by Abigail Sterling and Max Darrow

SAN FRANCISCO (CBS SF) — Limited work on a fix for San Francisco’s leaning Millennium Tower has resumed, but at least one leading structural engineering consultant believes it’s time to put the brakes on the entire project.

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Construction crews were busy on the corner of Mission and Fremont Thursday as work on part of San Francisco’s leaning Millennium Tower retrofit resumed.

Work on the fix was paused just before Labor Day once it became apparent construction methods were actually making the problem worse.

READ MORE: Warnings About San Francisco Millennium Tower Repair Plans Raised Before Work Began

“We haven’t got to the worst part of the fix yet, the most risky part of the fix,” said David Williams, a structural engineer and deep foundation expert.

In 2017, concerned Millennium Tower unit owners hired Williams as a consultant after learning their luxury high rise, barely 7 years old, had sunk more than a foot and was leaning to the northwest.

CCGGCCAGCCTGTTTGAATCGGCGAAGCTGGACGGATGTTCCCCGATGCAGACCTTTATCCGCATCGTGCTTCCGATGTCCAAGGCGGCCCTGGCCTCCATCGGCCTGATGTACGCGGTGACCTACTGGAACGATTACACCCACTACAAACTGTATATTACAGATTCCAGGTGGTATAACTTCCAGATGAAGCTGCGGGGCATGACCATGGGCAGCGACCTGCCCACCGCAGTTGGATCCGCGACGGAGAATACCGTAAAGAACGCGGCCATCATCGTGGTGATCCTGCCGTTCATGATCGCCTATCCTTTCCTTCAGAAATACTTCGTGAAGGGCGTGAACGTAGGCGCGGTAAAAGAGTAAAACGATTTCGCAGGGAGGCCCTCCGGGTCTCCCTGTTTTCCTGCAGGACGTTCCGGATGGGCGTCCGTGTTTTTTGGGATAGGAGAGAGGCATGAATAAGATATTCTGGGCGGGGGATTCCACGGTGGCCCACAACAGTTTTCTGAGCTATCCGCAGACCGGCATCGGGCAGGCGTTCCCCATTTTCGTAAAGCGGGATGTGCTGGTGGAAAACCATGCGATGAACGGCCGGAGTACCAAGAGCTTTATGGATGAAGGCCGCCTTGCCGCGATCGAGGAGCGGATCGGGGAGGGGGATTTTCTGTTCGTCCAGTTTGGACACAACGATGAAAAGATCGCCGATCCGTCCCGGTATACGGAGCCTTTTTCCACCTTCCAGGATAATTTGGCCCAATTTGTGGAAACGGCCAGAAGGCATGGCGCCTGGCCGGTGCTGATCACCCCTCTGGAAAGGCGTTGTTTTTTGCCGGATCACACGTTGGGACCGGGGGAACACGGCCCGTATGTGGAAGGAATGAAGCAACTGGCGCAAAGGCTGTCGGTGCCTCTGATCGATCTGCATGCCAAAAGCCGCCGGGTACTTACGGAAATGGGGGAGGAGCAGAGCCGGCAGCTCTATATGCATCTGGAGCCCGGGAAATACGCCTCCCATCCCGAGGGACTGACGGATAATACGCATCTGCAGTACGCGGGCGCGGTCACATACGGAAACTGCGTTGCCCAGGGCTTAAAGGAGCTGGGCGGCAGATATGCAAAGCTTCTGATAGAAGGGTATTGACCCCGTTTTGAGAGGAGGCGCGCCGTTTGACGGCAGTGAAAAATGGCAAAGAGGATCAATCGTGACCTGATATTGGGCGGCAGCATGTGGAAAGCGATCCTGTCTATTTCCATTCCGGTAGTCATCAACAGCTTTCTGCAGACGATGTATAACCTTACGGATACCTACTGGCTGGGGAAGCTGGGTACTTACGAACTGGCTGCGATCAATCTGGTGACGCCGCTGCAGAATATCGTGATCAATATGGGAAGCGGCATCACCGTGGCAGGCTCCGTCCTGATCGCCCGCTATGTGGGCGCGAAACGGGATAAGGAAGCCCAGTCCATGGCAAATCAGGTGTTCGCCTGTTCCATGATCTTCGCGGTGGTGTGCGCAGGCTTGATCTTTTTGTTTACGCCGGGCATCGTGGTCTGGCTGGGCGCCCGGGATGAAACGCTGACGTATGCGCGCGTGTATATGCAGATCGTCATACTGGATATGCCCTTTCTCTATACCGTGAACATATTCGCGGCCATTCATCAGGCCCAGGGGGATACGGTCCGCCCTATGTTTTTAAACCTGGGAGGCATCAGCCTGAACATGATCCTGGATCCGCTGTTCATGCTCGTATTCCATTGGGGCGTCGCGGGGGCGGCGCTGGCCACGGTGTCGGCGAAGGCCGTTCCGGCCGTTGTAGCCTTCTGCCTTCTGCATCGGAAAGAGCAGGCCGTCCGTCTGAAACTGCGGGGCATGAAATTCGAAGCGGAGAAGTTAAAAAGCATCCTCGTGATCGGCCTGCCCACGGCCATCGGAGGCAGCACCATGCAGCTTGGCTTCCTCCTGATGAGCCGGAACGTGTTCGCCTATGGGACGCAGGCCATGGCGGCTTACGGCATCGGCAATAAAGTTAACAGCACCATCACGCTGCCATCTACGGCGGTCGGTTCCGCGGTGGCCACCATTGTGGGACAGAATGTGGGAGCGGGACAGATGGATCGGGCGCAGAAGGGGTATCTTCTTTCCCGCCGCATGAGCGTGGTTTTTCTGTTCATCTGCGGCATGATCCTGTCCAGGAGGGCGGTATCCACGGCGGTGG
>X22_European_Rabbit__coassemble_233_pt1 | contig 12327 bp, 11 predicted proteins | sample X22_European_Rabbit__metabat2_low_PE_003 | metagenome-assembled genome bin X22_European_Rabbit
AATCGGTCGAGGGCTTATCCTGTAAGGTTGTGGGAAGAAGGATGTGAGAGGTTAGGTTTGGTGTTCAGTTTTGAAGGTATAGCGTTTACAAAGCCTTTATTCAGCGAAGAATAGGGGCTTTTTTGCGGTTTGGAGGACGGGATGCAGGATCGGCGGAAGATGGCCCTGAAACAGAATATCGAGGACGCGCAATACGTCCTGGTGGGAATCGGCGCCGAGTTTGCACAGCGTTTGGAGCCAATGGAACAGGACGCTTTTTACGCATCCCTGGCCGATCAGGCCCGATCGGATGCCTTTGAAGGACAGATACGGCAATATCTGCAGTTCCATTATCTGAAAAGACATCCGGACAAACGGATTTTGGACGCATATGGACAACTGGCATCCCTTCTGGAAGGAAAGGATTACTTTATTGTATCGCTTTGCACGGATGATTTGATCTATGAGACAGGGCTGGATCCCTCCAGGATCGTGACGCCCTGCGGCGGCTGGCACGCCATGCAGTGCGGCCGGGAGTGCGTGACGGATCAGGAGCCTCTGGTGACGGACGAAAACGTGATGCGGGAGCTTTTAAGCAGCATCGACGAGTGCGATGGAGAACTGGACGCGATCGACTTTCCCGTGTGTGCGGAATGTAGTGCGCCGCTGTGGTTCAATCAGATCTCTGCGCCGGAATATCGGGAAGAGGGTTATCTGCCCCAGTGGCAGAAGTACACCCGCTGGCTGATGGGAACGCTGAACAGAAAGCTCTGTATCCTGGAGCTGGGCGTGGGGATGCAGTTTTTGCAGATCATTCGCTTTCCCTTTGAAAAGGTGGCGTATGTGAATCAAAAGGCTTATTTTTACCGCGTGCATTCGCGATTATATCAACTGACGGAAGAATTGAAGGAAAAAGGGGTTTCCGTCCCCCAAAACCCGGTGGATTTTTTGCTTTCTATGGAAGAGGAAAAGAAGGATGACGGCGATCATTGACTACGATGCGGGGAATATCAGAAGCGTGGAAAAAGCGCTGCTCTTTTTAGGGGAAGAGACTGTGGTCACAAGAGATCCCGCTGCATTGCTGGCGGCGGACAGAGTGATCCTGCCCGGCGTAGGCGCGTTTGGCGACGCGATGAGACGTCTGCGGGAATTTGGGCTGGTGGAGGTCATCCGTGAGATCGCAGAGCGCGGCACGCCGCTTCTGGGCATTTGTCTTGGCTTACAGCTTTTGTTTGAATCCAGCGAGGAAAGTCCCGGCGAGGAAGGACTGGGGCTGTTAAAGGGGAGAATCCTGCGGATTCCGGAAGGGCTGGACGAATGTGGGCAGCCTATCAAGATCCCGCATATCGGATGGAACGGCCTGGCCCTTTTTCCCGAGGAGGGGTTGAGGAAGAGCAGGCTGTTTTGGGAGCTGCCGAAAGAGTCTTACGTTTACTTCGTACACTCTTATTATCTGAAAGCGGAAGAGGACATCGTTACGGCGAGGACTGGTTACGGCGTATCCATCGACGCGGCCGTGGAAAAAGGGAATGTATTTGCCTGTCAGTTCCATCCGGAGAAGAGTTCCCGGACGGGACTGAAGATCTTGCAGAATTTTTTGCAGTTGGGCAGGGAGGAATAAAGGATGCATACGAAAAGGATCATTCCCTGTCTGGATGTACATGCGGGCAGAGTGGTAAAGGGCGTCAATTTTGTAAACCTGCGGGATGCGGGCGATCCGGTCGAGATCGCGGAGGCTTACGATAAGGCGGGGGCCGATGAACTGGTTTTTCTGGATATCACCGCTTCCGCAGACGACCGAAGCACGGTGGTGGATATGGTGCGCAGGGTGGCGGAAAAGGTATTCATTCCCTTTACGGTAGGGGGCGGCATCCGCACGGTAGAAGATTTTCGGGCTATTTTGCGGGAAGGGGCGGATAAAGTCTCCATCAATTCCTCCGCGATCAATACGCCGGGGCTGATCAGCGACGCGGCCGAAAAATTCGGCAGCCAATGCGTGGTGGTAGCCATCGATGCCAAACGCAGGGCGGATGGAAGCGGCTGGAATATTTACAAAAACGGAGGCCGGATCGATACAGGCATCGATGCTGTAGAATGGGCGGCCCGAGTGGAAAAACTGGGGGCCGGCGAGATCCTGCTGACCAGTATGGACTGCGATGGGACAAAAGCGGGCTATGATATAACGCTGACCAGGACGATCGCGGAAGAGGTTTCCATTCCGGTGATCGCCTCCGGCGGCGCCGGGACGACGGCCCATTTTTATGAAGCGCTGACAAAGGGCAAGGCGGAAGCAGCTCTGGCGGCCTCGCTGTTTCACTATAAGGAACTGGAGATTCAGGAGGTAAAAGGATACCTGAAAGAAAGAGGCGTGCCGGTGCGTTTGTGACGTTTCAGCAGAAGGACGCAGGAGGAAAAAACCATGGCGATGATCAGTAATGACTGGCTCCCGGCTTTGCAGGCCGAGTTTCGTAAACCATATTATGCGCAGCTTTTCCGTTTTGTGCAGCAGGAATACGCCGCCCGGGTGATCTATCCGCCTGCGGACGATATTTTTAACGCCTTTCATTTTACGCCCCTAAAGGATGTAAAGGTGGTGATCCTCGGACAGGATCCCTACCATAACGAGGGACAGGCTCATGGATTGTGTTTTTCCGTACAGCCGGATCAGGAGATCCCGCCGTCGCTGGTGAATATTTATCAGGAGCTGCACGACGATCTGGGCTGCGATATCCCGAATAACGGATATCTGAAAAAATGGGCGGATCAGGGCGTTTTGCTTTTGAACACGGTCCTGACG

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“There was evidence of a lot of places with water intrusion,” said Williams.

Williams noted some extensive water damage in the garage, but he says the floor of the Millennium Tower’s basement exposed what appeared to be an even bigger problem: It was dipping in the middle, something referred to as dishing.

 

“The dishing of the floor there, which is the dishing of the mat, 10 foot thick mat, was significant. Clearly it had been distressed,” said Williams.

He predicts the current Perimeter Pile Upgrade may run into serious problems when new piles anchored to bedrock are connected to the building’s weakened foundation.

“When they start jacking, then they’re doing a load redistribution and they’re really dependent on the integrity of the existing structure,” said Williams.

Williams hopes the foundation issues will be discussed when San Francisco Board of Supervisors holds hearings on how to fix the leaning high rise next week.

Supervisor Aaron Peskin called for the hearings, set to begin next Thursday.

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“The building today is not in any imminent threat of structural failure,” Peskin said. “The question that has not been satisfactorily answered as far as I’m concerned is at what point is the point of no return.”